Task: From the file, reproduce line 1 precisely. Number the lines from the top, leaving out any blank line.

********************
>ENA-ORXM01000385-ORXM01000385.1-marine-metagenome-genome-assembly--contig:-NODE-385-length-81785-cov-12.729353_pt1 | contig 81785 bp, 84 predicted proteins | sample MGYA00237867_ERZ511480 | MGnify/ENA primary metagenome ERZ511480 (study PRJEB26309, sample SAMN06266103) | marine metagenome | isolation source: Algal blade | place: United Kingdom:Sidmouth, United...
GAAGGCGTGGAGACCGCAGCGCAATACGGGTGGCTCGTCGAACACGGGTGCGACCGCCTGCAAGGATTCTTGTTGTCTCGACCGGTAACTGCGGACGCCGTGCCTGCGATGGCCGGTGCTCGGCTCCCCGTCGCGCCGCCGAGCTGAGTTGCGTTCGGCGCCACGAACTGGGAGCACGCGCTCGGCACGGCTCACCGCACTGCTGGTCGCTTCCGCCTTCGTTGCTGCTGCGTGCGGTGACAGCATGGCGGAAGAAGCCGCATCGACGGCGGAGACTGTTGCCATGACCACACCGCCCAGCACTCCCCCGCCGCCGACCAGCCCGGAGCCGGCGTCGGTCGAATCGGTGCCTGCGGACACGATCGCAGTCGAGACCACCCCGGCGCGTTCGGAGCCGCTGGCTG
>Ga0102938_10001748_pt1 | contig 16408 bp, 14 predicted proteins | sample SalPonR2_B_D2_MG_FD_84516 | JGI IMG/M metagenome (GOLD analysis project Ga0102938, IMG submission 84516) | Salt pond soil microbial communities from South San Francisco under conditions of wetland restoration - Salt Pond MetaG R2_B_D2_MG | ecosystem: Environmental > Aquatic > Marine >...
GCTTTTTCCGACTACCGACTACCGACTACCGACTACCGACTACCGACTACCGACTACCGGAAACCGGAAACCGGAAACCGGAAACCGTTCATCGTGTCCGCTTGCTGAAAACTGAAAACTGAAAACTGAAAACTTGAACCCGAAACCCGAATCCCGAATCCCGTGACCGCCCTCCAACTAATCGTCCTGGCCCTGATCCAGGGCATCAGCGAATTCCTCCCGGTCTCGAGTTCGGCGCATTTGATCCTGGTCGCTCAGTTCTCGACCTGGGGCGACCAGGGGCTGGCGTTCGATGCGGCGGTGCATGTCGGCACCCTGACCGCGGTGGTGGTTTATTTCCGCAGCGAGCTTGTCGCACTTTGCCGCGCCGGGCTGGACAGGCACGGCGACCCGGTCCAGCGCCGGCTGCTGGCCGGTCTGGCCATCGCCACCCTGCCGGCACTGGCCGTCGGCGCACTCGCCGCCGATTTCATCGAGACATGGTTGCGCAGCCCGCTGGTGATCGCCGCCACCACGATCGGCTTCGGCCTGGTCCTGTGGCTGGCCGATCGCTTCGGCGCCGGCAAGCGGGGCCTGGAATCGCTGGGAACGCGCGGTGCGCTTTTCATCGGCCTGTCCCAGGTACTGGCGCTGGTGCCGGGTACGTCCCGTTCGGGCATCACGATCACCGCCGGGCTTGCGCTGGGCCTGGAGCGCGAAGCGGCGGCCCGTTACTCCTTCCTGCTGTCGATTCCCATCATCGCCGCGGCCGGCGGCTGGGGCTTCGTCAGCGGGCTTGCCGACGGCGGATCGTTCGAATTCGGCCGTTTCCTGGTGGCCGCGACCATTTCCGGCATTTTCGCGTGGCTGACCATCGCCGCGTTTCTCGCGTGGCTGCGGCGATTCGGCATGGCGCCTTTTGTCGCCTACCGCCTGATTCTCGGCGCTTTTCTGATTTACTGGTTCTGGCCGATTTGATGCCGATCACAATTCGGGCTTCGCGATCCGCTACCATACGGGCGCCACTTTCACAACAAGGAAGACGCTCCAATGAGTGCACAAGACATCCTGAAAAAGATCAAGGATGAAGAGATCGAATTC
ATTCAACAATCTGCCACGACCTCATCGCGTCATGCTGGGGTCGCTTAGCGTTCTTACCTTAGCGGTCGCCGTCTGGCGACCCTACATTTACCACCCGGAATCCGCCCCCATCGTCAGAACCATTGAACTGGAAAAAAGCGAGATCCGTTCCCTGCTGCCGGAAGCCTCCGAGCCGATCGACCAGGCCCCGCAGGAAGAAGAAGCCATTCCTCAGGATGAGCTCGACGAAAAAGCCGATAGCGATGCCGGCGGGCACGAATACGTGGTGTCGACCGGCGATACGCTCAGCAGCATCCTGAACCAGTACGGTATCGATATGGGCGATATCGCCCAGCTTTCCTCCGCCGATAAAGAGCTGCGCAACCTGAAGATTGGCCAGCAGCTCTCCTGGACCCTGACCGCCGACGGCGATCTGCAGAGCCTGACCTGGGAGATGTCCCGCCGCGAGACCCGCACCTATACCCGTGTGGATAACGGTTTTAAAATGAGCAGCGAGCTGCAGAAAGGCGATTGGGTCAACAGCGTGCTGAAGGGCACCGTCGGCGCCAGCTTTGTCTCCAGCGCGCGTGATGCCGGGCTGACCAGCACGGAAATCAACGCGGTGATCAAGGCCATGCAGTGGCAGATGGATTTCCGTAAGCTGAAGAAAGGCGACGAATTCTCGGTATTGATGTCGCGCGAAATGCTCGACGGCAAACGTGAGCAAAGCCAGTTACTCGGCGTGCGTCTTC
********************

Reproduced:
>ENA-ORXM01000385-ORXM01000385.1-marine-metagenome-genome-assembly--contig:-NODE-385-length-81785-cov-12.729353_pt1 | contig 81785 bp, 84 predicted proteins | sample MGYA00237867_ERZ511480 | MGnify/ENA primary metagenome ERZ511480 (study PRJEB26309, sample SAMN06266103) | marine metagenome | isolation source: Algal blade | place: United Kingdom:Sidmouth, United...